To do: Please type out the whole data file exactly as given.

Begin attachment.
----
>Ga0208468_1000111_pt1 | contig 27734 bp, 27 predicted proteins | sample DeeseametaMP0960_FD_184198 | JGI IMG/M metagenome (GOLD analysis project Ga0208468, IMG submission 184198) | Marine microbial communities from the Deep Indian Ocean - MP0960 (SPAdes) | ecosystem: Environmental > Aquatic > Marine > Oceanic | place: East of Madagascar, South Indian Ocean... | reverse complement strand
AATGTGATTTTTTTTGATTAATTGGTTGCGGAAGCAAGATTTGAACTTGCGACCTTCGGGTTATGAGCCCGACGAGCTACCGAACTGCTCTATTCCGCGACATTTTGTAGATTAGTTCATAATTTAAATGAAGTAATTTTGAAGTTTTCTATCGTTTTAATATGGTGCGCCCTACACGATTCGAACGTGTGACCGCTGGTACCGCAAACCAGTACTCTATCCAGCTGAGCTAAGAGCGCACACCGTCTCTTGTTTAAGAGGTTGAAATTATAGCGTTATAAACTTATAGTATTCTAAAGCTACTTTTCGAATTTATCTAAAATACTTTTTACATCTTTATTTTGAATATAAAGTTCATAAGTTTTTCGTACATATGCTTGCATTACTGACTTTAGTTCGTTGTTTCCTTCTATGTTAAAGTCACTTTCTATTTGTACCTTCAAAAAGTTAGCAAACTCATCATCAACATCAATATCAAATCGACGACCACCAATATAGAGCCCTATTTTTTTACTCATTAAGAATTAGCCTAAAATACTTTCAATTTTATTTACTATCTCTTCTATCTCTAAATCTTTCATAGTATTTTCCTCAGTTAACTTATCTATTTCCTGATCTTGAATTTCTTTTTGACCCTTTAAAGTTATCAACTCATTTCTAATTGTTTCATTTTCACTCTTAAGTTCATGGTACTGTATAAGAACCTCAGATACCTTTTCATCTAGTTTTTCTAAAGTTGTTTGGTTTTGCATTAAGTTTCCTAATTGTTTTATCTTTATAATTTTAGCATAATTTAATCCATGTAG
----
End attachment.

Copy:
>Ga0208468_1000111_pt1 | contig 27734 bp, 27 predicted proteins | sample DeeseametaMP0960_FD_184198 | JGI IMG/M metagenome (GOLD analysis project Ga0208468, IMG submission 184198) | Marine microbial communities from the Deep Indian Ocean - MP0960 (SPAdes) | ecosystem: Environmental > Aquatic > Marine > Oceanic | place: East of Madagascar, South Indian Ocean... | reverse complement strand
AATGTGATTTTTTTTGATTAATTGGTTGCGGAAGCAAGATTTGAACTTGCGACCTTCGGGTTATGAGCCCGACGAGCTACCGAACTGCTCTATTCCGCGACATTTTGTAGATTAGTTCATAATTTAAATGAAGTAATTTTGAAGTTTTCTATCGTTTTAATATGGTGCGCCCTACACGATTCGAACGTGTGACCGCTGGTACCGCAAACCAGTACTCTATCCAGCTGAGCTAAGAGCGCACACCGTCTCTTGTTTAAGAGGTTGAAATTATAGCGTTATAAACTTATAGTATTCTAAAGCTACTTTTCGAATTTATCTAAAATACTTTTTACATCTTTATTTTGAATATAAAGTTCATAAGTTTTTCGTACATATGCTTGCATTACTGACTTTAGTTCGTTGTTTCCTTCTATGTTAAAGTCACTTTCTATTTGTACCTTCAAAAAGTTAGCAAACTCATCATCAACATCAATATCAAATCGACGACCACCAATATAGAGCCCTATTTTTTTACTCATTAAGAATTAGCCTAAAATACTTTCAATTTTATTTACTATCTCTTCTATCTCTAAATCTTTCATAGTATTTTCCTCAGTTAACTTATCTATTTCCTGATCTTGAATTTCTTTTTGACCCTTTAAAGTTATCAACTCATTTCTAATTGTTTCATTTTCACTCTTAAGTTCATGGTACTGTATAAGAACCTCAGATACCTTTTCATCTAGTTTTTCTAAAGTTGTTTGGTTTTGCATTAAGTTTCCTAATTGTTTTATCTTTATAATTTTAGCATAATTTAATCCATGTAG